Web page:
EDITORIAL: Ask questions for effective PR

As profit warnings turn from a trickle to a flood, and the bean counters' red pens hover over any non-essential expenditure, it's worth considering the kinds of PR activities that face the axe.

As profit warnings turn from a trickle to a flood, and the bean counters' red pens hover over any non-essential expenditure, it's worth considering the kinds of PR activities that face the axe.

As profit warnings turn from a trickle to a flood, and the bean counters' red pens hover over any non-essential expenditure, it's worth considering the kinds of PR activities that face the axe.

It would be wrong to suggest that the PR community is facing across-the-board cuts. Bright spots still exist in sectors like healthcare and hi-tech, and especially in disciplines like investor relations (albeit because of the bonanza of business resulting from bad earnings reports).

But in terms of activities, and in a cautious market, PR people are having to account for how much they have spent on every photo, unexpected clipping service invoice and event speaker. Special events and lavish jollies are obvious targets, as PRWeek's 2001 Corporate Benchmarking Survey showed in our last issue.

In this issue, we see evidence of other survival strategies. With the PR industry striving to justify budgets and avoid the need for wholesale cuts of resources, PR execs must focus on efficiency and applying best practice across PR programs.

That's why book store Borders is trimming down its 330 store-based community relations coordinators, creating more of a regional structure, with just 82 people (see p. 3). Effective community relations has always been a key to Borders' success. But a more centralized approach, using technology to communicate internally, will not only save money, it could improve the effectiveness of its outreach, as ideas are shared and lessons learned more quickly.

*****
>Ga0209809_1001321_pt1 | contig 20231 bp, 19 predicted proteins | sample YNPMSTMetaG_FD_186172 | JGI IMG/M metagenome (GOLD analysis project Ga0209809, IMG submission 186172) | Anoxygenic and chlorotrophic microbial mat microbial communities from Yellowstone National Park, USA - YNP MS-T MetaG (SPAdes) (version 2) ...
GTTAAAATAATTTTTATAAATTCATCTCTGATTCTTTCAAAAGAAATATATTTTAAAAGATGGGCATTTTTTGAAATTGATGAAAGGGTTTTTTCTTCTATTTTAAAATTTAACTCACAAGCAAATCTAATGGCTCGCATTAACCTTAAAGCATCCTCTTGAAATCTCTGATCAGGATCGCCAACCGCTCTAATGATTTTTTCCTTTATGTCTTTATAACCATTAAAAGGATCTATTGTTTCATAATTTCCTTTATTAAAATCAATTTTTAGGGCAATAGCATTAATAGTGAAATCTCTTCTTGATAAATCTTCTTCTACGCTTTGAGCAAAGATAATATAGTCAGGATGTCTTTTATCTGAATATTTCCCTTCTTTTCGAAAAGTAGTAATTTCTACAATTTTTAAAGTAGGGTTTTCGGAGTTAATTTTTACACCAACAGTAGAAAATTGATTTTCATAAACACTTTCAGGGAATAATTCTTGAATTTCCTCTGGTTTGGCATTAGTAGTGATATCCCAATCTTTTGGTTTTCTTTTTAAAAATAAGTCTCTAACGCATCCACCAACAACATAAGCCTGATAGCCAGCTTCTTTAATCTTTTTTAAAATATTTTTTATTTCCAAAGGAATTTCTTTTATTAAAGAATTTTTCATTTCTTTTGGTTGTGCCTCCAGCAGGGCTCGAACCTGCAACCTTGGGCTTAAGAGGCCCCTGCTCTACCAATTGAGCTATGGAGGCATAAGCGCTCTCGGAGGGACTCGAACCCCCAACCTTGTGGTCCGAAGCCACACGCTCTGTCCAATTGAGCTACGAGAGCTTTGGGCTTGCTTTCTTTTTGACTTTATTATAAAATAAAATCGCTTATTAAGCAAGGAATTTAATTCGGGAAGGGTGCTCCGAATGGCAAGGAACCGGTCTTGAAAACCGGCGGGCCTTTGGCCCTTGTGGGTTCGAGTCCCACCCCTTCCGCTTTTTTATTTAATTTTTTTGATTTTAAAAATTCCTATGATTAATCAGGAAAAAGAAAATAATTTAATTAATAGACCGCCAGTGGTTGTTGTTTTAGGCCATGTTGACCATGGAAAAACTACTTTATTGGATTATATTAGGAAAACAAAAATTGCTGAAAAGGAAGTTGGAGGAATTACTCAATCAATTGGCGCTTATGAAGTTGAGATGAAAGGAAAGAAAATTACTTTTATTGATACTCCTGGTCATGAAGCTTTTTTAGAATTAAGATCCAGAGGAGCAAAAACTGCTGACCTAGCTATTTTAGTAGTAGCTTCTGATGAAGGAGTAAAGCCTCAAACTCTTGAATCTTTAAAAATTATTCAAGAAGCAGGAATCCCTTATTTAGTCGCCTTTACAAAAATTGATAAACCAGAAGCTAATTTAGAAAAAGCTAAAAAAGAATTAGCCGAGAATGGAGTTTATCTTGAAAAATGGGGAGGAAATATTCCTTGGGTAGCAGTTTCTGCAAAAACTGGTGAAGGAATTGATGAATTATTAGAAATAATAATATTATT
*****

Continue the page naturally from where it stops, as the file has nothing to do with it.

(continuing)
The other word to focus on is effectiveness. Many PR initiatives are thought up in a spirit of generosity. The thinking behind some philanthropy and social marketing programs can be deeply flawed. We often see charity donations which are doled out, without thought, on the assumption that by giving away money, the company will gain added publicity or create a subliminal, unquantifiable goodwill. Ask yourself this: How central is the charitable donation to the program? Can you 'own' that cause in any way? Will it be remembered by your key audience amidst the clutter of charity donations? And if you cannot prove its effectiveness, have you at least tested it? We think it's time research was done to test the effectiveness of social marketing as an influence on journalists, for example. If a nonstory is being proposed on the understanding that it involves a donation, now is the time to question it.





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